This Is Why Jewish Holidays Are So Difficult For An Introvert

family dinner

There are a great many things in life I’m unsure about—aliens, ghosts, and the origin of Donald Trump’s hair to name just a few—but when it comes to God, I know one thing for sure: God is an extrovert and He wants us to be, too.

Three times a day every day, we’re supposed to pray in a group consisting of at least 10 people. In my community, there are daily classes and one-on-one sessions of Torah learning where attendance is strongly recommended. Having Shabbat guests at your table is considered a must. Mind you, this is just during the course of a regular week. The holidays—especially the eight-day ones—barely allow for breathing space between parties.

To an extrovert, the High Holidays are awesome. For me, it takes everything I’ve got not to jump into my Toyota, find some forsaken tundra in Montana, and remain hidden until Sukkot is over.

People have the tendency to burst into hysterical laughter whenever I mention that I’m an introvert. This probably has to do with the fact that when it comes to parties, I tend to be in the center of them, cracking jokes, laughing loudly, ribbing my friends. When I meet new people, I waste no time inundating them with a series of probing questions, such as what do they do for a living, their biggest life’s regret, and on a scale of zero to 10, how satisfying is their love life.

Basically, I’m not shy.

And yet… I’m an introvert. Given the choice of going out or staying in, nine times out of 10, I’ll choose staying in. When my perfectly nice neighbor emerges from his house the same moment I do, my reflex is to dive into the nearest bush and hide. I can’t tell you the number of times I’ve dropped to my living room floor when my dog alerts me that the mailman is walking past just so I don’t have to wave to him from the window.

It’s not my fault, though—it’s my mother’s. It’s in her DNA as much as her brown hair and green eyes. Funnily enough, her nickname in high school was “Sparky” due to her sparkling personality and vivacious nature. But if you’re an acquaintance of ours and you run into either one of us at Target, don’t be surprised if we suddenly careen our shopping carts into the adult diaper aisle, studiously comparing different brands in the fervent hopes that you’ll pass us by unnoticed.

It’s not that we don’t like people, per se—it’s just that we like people on our own terms. Our homes are our sanctuaries, our safe nets, so when a surprise visitor shows up unannounced at our door, it’s akin to how Will Smith felt in the movie “Independence Day” when aliens invaded the planet—a mixture of sheer panic combined with pure, unadulterated horror.

A couple of years ago, my husband and I had several friends at our house for a Shabbat meal—each couple brought their kids, so there were a ton of people. The first few hours I was passably cool, calm, and collected, but by the time the fourth hour rolled around, I was ready to have a nervous breakdown. Actually, I’m pretty sure I did. I turned to my husband with crazy, mad-woman eyes and said, “I can’t take it anymore.”

My husband, a real bona-fide extrovert, was literally glowing. “Isn’t it great?”

Everywhere I looked, there were people. Our two-story house plus basement was full of noisy, messy, wildly unpredictable children and their seemingly unconcerned parents. Toys were scattered, books emptied from shelves, food mushed into the carpet, and most disturbingly, the smell of dirty diapers permeated the air because the adults were too engrossed in a discussion to notice or care.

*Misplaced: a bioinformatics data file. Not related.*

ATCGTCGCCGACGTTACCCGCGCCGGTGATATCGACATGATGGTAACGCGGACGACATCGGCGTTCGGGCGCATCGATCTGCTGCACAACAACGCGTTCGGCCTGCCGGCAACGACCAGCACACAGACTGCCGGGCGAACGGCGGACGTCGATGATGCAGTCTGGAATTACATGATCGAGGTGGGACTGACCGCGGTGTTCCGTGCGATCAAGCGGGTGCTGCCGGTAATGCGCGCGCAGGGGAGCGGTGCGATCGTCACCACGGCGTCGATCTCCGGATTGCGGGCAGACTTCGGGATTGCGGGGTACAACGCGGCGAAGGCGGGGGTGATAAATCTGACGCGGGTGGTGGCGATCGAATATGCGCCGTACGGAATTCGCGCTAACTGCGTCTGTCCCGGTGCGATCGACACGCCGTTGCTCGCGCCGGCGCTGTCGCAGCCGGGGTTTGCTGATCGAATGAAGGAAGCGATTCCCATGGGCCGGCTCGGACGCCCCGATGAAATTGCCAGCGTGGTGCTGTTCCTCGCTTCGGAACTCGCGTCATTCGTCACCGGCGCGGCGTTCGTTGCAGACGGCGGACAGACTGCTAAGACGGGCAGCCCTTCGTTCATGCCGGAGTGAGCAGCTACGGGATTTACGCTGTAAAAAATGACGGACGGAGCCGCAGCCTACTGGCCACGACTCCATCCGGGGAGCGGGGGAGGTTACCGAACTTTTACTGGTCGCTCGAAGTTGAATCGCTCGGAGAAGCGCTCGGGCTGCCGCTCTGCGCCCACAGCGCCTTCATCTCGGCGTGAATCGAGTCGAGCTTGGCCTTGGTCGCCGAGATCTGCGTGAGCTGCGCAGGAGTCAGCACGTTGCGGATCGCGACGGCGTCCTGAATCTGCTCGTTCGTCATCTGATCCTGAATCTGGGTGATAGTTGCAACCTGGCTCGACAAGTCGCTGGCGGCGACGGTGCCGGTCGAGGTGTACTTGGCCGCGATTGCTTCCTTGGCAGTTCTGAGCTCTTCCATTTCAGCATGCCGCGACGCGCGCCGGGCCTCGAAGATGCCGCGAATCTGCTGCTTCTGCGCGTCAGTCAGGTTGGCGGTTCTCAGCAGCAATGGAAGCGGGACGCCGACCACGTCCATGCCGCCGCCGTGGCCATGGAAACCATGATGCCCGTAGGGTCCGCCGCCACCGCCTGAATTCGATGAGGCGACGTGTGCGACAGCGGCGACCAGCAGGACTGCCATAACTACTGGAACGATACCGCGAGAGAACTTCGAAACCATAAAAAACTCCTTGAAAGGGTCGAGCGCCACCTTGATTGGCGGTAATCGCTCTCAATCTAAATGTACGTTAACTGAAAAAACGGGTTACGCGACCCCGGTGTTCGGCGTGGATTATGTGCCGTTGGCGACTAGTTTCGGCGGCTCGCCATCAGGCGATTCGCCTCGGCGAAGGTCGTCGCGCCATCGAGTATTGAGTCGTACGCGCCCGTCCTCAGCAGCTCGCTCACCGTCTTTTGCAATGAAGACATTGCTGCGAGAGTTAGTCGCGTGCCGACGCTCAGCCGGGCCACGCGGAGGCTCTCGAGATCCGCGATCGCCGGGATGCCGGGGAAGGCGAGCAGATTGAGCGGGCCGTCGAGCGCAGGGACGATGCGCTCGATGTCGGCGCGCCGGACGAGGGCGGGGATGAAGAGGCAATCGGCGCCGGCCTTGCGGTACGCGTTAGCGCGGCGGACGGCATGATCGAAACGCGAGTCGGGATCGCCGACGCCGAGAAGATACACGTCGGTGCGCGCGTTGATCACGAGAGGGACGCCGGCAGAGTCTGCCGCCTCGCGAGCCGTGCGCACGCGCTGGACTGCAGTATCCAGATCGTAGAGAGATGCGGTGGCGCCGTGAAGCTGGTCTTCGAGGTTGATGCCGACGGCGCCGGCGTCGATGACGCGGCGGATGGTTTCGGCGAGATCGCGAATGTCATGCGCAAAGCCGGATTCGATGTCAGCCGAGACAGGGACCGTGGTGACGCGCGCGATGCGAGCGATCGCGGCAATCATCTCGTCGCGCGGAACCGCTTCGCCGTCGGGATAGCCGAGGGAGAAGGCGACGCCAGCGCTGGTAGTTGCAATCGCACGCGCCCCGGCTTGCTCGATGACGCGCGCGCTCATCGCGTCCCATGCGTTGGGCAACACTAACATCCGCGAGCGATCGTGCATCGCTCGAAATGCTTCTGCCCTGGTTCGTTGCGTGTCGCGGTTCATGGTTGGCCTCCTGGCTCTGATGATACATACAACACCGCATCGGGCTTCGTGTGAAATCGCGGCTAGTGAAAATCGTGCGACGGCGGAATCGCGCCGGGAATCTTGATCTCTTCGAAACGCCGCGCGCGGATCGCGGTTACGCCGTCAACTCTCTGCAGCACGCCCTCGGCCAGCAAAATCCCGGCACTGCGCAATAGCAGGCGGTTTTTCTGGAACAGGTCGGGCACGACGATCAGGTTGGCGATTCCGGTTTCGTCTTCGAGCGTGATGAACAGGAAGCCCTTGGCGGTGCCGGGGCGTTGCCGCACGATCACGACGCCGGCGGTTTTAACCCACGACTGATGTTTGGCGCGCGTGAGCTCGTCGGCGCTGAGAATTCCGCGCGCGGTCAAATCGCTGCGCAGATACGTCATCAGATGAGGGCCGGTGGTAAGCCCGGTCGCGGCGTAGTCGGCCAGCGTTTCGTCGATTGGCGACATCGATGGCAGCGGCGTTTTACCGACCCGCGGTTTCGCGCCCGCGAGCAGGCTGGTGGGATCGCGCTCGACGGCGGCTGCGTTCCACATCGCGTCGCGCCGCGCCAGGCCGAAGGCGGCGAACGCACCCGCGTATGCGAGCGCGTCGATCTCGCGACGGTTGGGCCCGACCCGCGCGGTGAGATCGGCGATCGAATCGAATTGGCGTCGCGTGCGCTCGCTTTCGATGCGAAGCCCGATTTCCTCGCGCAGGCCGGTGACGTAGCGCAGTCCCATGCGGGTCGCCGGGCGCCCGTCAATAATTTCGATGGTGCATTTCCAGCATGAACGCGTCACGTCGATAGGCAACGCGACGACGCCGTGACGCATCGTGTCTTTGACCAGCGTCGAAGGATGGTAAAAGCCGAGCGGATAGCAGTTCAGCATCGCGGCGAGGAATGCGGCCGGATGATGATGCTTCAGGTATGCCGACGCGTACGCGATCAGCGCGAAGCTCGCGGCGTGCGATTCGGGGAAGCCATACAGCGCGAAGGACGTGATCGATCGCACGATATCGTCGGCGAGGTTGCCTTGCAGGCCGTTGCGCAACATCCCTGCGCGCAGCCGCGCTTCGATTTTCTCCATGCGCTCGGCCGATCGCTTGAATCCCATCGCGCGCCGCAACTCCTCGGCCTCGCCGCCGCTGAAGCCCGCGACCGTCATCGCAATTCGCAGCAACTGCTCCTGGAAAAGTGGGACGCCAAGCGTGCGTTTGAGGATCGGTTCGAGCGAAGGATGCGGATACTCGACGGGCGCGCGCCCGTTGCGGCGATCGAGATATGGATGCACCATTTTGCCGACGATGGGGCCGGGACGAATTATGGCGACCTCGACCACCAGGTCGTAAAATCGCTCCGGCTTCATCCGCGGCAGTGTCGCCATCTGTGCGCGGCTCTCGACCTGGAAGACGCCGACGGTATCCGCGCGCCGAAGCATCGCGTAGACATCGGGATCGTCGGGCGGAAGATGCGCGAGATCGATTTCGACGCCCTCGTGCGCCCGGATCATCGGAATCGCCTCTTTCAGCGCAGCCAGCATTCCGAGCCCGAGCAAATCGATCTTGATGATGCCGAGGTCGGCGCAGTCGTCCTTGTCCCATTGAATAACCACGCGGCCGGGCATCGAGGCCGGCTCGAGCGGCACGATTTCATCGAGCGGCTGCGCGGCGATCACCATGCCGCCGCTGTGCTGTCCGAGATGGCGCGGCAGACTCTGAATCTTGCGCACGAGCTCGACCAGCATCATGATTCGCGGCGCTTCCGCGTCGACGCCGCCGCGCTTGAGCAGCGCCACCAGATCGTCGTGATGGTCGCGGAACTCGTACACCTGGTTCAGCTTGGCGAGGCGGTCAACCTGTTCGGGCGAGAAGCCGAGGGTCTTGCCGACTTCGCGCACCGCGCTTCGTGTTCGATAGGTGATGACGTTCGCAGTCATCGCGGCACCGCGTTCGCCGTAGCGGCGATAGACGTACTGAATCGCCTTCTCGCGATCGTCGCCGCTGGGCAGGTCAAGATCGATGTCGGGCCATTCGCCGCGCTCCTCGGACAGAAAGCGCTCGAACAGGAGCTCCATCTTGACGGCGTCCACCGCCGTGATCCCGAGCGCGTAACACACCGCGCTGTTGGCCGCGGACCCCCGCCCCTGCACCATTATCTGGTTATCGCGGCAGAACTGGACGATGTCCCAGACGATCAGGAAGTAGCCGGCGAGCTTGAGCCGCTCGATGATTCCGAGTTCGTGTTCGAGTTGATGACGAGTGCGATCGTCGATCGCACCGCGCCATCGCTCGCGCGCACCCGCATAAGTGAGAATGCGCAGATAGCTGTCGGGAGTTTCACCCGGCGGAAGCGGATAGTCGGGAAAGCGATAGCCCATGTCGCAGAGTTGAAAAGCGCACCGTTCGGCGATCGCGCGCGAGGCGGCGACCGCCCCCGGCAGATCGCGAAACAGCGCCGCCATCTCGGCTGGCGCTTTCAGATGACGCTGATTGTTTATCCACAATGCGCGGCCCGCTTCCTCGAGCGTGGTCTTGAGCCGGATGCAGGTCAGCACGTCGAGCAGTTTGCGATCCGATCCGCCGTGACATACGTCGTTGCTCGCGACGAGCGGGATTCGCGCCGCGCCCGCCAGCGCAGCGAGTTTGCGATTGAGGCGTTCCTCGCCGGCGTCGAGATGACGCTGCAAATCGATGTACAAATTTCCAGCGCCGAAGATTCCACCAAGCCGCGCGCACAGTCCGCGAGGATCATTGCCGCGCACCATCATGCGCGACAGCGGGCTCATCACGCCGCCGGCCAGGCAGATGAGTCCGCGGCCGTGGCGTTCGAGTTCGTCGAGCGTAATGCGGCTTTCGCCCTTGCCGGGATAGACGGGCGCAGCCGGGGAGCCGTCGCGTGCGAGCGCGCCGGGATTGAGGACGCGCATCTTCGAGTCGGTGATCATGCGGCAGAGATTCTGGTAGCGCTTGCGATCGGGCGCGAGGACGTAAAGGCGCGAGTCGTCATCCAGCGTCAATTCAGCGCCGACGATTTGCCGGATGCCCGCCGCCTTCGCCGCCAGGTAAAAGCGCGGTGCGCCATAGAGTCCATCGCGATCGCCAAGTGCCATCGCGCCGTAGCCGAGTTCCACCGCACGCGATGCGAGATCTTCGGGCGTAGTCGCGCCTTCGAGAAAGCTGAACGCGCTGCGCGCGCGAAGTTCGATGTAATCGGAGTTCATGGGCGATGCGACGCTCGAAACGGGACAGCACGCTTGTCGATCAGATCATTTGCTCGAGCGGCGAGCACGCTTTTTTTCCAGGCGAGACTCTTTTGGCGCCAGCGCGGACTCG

The house seemed to close in on me and I couldn’t breathe. My survival instincts kicked in, urging me to get the hell out of my own house. I opened the back door and took off running down the alley (to avoid the neighbors, obviously). My husband yelled, “Where are you going?” to which I snapped, “Far away from civilization.”

So please, remember the introverts this holiday season and give them credit for hosting meals and going to synagogue and not walking in the alley to avoid seeing you. Take the time to praise and encourage your introvert friends—preferably in a non-confrontational way such as an e-mail or text, as opposed to showing up at their door unannounced. And may all extroverts and introverts alike be blessed with a happy, healthy, and sweet New Year.

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Heidi Shertok

Heidi Shertok is a native Minnesotan, as is evident by both her Midwestern accent and her appreciation of any weather that isn't attached to the word 'negative'. She wrote her first book at the tender age of twelve, and after killing off all the main characters in it, she realized that books with happy endings are infinitely preferable to those that leave you with tear-streaked cheeks and empty tissue boxes. Heidi has three precocious children, and has at times been known to hide under her bed from them - not that she's proud of it. She is the dog owner of a small white dog, named "Whitey"; she's not real proud of that, either. Heidi has one published novel, "And Along Came Layla", as well as blog postings on numerous websites, including "The Good Men Project."  You can contact Heidi at

The opinions expressed here are the personal views of the author. Comments are moderated, so use your inside voices, keep your hands to yourself, and no, we're not interested in herbal supplements.

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